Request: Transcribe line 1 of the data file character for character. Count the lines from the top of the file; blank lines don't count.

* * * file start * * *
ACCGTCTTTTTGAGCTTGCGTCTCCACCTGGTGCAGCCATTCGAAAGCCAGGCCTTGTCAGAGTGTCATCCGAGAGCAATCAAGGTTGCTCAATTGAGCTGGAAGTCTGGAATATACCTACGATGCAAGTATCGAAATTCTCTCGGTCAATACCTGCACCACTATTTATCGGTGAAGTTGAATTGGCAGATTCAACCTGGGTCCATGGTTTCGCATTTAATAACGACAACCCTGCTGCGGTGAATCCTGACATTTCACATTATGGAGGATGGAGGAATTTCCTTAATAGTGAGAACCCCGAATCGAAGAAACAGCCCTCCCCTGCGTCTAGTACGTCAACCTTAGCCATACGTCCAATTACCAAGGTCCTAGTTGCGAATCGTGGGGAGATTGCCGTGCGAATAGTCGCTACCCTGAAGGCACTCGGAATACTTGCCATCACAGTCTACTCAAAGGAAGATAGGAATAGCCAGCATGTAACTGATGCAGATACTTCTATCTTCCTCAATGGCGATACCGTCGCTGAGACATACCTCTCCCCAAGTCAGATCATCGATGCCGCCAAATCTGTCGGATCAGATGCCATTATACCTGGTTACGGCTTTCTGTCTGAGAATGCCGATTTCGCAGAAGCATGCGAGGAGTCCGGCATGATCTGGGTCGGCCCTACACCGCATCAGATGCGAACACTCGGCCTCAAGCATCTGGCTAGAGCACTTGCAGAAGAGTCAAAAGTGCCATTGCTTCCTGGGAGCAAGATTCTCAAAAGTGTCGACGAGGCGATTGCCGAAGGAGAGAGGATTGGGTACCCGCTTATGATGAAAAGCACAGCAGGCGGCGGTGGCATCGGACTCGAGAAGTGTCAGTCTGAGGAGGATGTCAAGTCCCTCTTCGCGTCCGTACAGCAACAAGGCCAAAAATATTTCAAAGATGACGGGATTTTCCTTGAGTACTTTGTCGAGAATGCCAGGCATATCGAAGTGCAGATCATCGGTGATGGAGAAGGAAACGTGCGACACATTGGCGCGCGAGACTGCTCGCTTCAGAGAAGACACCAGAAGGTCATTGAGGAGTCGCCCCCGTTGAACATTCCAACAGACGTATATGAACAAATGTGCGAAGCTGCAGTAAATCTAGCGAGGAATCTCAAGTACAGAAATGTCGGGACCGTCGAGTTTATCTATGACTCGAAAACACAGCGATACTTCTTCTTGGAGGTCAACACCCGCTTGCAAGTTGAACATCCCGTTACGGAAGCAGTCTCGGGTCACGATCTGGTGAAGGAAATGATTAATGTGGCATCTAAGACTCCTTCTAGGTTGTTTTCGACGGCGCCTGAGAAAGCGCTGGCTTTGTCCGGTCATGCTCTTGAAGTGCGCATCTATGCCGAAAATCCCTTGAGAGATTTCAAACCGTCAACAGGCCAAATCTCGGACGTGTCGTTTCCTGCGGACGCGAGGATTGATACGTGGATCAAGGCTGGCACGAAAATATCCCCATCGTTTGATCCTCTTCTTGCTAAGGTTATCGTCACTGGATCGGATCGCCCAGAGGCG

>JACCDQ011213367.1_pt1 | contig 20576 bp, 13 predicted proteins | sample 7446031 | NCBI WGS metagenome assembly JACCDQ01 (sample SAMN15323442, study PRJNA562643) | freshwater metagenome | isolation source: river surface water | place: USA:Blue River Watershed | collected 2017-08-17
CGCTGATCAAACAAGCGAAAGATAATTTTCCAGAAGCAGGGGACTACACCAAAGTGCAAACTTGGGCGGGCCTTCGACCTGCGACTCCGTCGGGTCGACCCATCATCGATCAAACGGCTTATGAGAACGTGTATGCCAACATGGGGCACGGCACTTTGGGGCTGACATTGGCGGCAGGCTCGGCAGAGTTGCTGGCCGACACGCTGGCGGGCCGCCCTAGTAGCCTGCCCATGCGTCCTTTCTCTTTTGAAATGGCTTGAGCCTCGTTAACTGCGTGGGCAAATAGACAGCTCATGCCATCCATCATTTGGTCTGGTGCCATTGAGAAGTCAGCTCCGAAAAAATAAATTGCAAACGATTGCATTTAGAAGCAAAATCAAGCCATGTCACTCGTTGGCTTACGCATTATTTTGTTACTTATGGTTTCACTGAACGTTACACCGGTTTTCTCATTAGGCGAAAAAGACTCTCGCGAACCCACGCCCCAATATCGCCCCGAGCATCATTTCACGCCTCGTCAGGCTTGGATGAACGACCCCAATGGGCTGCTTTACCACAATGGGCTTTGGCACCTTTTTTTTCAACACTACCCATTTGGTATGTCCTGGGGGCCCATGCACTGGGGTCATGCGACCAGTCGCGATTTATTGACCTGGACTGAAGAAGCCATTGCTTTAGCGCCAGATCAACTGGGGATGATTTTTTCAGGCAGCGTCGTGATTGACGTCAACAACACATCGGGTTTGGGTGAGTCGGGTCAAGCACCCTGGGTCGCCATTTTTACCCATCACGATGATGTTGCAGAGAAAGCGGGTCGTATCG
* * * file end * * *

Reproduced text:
ACCGTCTTTTTGAGCTTGCGTCTCCACCTGGTGCAGCCATTCGAAAGCCAGGCCTTGTCAGAGTGTCATCCGAGAGCAATCAAGGTTGCTCAATTGAGCTGGAAGTCTGGAATATACCTACGATGCAAGTATCGAAATTCTCTCGGTCAATACCTGCACCACTATTTATCGGTGAAGTTGAATTGGCAGATTCAACCTGGGTCCATGGTTTCGCATTTAATAACGACAACCCTGCTGCGGTGAATCCTGACATTTCACATTATGGAGGATGGAGGAATTTCCTTAATAGTGAGAACCCCGAATCGAAGAAACAGCCCTCCCCTGCGTCTAGTACGTCAACCTTAGCCATACGTCCAATTACCAAGGTCCTAGTTGCGAATCGTGGGGAGATTGCCGTGCGAATAGTCGCTACCCTGAAGGCACTCGGAATACTTGCCATCACAGTCTACTCAAAGGAAGATAGGAATAGCCAGCATGTAACTGATGCAGATACTTCTATCTTCCTCAATGGCGATACCGTCGCTGAGACATACCTCTCCCCAAGTCAGATCATCGATGCCGCCAAATCTGTCGGATCAGATGCCATTATACCTGGTTACGGCTTTCTGTCTGAGAATGCCGATTTCGCAGAAGCATGCGAGGAGTCCGGCATGATCTGGGTCGGCCCTACACCGCATCAGATGCGAACACTCGGCCTCAAGCATCTGGCTAGAGCACTTGCAGAAGAGTCAAAAGTGCCATTGCTTCCTGGGAGCAAGATTCTCAAAAGTGTCGACGAGGCGATTGCCGAAGGAGAGAGGATTGGGTACCCGCTTATGATGAAAAGCACAGCAGGCGGCGGTGGCATCGGACTCGAGAAGTGTCAGTCTGAGGAGGATGTCAAGTCCCTCTTCGCGTCCGTACAGCAACAAGGCCAAAAATATTTCAAAGATGACGGGATTTTCCTTGAGTACTTTGTCGAGAATGCCAGGCATATCGAAGTGCAGATCATCGGTGATGGAGAAGGAAACGTGCGACACATTGGCGCGCGAGACTGCTCGCTTCAGAGAAGACACCAGAAGGTCATTGAGGAGTCGCCCCCGTTGAACATTCCAACAGACGTATATGAACAAATGTGCGAAGCTGCAGTAAATCTAGCGAGGAATCTCAAGTACAGAAATGTCGGGACCGTCGAGTTTATCTATGACTCGAAAACACAGCGATACTTCTTCTTGGAGGTCAACACCCGCTTGCAAGTTGAACATCCCGTTACGGAAGCAGTCTCGGGTCACGATCTGGTGAAGGAAATGATTAATGTGGCATCTAAGACTCCTTCTAGGTTGTTTTCGACGGCGCCTGAGAAAGCGCTGGCTTTGTCCGGTCATGCTCTTGAAGTGCGCATCTATGCCGAAAATCCCTTGAGAGATTTCAAACCGTCAACAGGCCAAATCTCGGACGTGTCGTTTCCTGCGGACGCGAGGATTGATACGTGGATCAAGGCTGGCACGAAAATATCCCCATCGTTTGATCCTCTTCTTGCTAAGGTTATCGTCACTGGATCGGATCGCCCAGAGGCG